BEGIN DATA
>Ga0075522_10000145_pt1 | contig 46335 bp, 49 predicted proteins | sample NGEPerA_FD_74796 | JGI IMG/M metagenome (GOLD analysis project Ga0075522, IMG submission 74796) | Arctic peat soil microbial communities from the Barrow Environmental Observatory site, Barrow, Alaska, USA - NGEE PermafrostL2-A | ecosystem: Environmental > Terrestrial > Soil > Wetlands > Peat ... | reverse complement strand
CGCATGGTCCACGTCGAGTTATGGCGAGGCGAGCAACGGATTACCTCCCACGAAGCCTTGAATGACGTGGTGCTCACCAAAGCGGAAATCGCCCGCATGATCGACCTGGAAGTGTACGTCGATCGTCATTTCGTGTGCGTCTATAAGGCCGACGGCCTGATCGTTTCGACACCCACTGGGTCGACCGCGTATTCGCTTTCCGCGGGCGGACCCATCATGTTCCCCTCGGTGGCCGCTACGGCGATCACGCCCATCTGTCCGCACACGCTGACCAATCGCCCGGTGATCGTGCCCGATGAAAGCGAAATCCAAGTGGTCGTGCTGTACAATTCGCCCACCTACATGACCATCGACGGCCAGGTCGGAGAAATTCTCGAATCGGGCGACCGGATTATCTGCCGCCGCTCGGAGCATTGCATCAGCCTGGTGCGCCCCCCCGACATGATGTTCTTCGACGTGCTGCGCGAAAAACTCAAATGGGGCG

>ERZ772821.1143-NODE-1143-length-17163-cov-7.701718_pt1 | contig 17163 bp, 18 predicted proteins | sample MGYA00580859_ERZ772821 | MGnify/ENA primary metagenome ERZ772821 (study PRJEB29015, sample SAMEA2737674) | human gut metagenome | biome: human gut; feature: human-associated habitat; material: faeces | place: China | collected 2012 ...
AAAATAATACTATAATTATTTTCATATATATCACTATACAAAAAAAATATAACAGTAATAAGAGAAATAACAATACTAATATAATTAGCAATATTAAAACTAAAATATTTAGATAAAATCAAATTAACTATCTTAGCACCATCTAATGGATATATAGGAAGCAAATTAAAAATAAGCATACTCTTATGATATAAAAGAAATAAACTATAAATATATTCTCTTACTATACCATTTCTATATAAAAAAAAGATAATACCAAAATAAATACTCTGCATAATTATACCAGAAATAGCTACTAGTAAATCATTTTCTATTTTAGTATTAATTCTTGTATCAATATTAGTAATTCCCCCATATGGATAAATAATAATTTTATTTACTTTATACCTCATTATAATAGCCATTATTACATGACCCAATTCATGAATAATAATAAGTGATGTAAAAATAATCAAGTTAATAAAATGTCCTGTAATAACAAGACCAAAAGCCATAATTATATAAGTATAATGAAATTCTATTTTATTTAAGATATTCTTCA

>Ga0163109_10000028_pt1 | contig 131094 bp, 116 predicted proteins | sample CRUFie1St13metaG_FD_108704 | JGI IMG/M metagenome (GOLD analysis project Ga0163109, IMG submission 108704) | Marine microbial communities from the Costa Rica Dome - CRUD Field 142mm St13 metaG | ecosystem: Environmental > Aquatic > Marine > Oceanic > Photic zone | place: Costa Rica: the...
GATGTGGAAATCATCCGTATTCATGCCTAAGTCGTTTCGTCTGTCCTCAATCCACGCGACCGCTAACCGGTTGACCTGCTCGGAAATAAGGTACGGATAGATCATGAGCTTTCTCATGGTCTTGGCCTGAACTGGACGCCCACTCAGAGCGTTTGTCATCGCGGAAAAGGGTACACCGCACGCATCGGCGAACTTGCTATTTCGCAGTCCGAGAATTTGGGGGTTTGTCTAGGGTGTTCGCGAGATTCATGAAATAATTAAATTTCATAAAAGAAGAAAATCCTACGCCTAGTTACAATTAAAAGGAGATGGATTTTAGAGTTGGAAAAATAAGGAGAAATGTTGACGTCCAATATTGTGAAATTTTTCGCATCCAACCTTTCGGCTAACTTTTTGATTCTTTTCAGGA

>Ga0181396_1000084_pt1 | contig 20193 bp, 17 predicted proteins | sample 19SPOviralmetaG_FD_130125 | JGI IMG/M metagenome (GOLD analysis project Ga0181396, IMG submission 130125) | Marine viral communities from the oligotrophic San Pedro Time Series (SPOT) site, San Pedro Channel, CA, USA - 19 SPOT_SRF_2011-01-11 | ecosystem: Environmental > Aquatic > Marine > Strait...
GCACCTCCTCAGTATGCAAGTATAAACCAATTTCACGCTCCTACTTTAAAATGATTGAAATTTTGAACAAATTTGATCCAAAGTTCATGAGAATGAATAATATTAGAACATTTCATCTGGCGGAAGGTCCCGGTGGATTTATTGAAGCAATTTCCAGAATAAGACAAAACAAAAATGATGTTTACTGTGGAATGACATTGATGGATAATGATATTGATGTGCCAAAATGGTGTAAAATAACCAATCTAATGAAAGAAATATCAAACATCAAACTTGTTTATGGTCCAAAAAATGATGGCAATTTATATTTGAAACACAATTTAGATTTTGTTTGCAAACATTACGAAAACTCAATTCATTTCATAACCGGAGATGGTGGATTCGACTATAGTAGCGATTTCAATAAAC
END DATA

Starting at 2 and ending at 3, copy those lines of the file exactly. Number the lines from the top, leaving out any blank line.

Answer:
CGCATGGTCCACGTCGAGTTATGGCGAGGCGAGCAACGGATTACCTCCCACGAAGCCTTGAATGACGTGGTGCTCACCAAAGCGGAAATCGCCCGCATGATCGACCTGGAAGTGTACGTCGATCGTCATTTCGTGTGCGTCTATAAGGCCGACGGCCTGATCGTTTCGACACCCACTGGGTCGACCGCGTATTCGCTTTCCGCGGGCGGACCCATCATGTTCCCCTCGGTGGCCGCTACGGCGATCACGCCCATCTGTCCGCACACGCTGACCAATCGCCCGGTGATCGTGCCCGATGAAAGCGAAATCCAAGTGGTCGTGCTGTACAATTCGCCCACCTACATGACCATCGACGGCCAGGTCGGAGAAATTCTCGAATCGGGCGACCGGATTATCTGCCGCCGCTCGGAGCATTGCATCAGCCTGGTGCGCCCCCCCGACATGATGTTCTTCGACGTGCTGCGCGAAAAACTCAAATGGGGCG

>ERZ772821.1143-NODE-1143-length-17163-cov-7.701718_pt1 | contig 17163 bp, 18 predicted proteins | sample MGYA00580859_ERZ772821 | MGnify/ENA primary metagenome ERZ772821 (study PRJEB29015, sample SAMEA2737674) | human gut metagenome | biome: human gut; feature: human-associated habitat; material: faeces | place: China | collected 2012 ...